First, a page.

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Emotionally Engage

If you think about plays you’ve enjoyed, that stay with you, and try and work out why they were memorable, the likelihood is that it’s because they were emotionally engaging. Good plays make us feel. They make us care about the characters, and they usually do so by putting the characters in compromising positions. The stakes need to be high, i.e. the characters must be making decisions which effect their lives in a major way. There’s a knock at the door. If your protagonist doesn’t answer, then what? Make the stakes high. It can’t just be that he’ll miss his amazon delivery…. unless the Amazon delivery is life saving drugs.

Let’s look at a bigger example. A play in which two teenagers falls in love in adverse circumstances, where they’re threatened with banishment if they stay together makes us care because the stakes are high. Loss is imminent. They must make a choice- stay together and lose their families or be apart forever. That is a good play. It is, of course, Romeo and Juliet. In contrast, a play in which two teenagers fall in love and no one objects, in which the biggest dramas are the usual trivial tiffs one might expect in real life, is not a memorable story. In simple terms, they are not risking enough. Of course, this is not to say plays ought to be full of life-threatening scenarios. However, they ought to grow towards a climax where we feel the characters lives will be changed fundamentally by the outcomes.

In this exercise, we look at how to ensure your characters have enough to battle against to give them an engaging journey, and to make sure the audience are drawn in to the story.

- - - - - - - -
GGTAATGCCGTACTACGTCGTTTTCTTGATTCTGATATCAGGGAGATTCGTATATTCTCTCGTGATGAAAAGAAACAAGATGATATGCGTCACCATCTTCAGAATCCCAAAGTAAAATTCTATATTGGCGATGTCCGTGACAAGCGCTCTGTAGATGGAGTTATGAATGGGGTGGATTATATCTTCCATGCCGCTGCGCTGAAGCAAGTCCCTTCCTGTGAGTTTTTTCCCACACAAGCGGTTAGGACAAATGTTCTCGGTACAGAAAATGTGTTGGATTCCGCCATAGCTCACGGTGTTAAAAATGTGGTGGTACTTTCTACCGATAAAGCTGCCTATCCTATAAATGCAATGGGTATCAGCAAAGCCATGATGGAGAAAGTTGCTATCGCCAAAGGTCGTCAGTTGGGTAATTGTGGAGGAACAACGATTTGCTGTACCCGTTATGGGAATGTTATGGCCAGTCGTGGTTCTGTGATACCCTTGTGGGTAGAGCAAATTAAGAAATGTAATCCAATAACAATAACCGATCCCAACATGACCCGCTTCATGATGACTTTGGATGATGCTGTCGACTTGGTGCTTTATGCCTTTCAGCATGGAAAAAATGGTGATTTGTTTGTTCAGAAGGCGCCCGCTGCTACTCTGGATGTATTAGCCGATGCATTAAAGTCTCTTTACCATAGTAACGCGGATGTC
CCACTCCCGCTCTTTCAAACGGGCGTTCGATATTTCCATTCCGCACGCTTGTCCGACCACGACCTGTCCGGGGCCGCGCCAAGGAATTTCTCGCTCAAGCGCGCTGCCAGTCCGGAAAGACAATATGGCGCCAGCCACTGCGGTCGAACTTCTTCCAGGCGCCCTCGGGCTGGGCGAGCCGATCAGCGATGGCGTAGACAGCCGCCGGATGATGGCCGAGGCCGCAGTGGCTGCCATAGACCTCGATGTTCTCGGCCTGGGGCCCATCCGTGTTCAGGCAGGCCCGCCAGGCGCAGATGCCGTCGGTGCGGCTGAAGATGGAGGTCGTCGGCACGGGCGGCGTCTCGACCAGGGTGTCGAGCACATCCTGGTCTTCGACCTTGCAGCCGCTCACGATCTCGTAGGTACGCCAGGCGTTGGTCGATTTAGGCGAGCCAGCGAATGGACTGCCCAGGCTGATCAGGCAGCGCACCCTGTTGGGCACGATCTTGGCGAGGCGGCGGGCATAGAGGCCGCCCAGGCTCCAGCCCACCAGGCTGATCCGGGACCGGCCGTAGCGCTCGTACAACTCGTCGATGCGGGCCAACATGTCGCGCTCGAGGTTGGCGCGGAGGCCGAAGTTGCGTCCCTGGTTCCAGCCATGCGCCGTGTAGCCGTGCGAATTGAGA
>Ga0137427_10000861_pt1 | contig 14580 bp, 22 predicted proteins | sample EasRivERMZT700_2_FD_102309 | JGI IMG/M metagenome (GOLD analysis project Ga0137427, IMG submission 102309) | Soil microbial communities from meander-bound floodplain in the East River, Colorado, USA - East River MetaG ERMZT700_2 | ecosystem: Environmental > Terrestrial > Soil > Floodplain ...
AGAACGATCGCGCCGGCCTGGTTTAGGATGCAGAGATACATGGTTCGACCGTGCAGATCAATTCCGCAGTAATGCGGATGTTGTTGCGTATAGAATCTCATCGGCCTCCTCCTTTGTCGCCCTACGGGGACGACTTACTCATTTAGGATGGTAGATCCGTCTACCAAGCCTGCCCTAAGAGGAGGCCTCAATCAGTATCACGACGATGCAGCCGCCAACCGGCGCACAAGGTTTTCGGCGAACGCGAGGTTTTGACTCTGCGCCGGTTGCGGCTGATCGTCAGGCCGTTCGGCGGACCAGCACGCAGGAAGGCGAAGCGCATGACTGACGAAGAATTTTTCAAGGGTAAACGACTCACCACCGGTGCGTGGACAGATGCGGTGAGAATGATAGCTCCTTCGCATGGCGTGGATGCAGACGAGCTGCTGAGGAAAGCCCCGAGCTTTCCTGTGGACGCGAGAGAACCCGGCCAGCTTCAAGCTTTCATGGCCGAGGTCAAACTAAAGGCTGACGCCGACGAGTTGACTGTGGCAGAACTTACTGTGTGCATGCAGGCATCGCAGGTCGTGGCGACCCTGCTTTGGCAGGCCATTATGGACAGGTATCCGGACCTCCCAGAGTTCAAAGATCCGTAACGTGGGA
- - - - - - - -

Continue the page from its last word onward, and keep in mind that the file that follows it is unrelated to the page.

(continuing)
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Gas Ring – the game

A quick exercise to show the importance of writing high stakes for your characters when writing a play….

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The sounds of your world

Writing audio drama is about identifying significant sound. You need to identify and create the sound world that…

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It is all about the sound

Radio drama is all about the sound. Think sound before you think dialogue – the two are not…

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Exaggerate to accumulate

This is an exercise in what the comedian Stewart Lee calls “exaggerating for comic effect.” He was being…

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Drawing out the comedy

Somebody famously said that writing comedy is harder than writing drama because in comedy you have to do…

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Mark’s 3 top tips – Critical, forensic and persistent

Click on the video below to hear Mark’s top three writing tips…

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‘Heart’ words vs ‘Head’ words

As writers in English, we are in a uniquely privileged position, being able to choose between two languages…

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Head language and heart language

The short story, in its own kingdom between the novel and poetry, gets the best of both worlds….

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Valuing the ordinary in our poetry

My tip is to never underestimate the importance of the everyday. Root your poems in the reality of…

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Make the words work harder

Arm yourself with an action scene. That is, a block of writing that describes something physical going on….

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Write about things you don’t care about

Generally, when you sit down to write seriously you sit down to write something you really care about….

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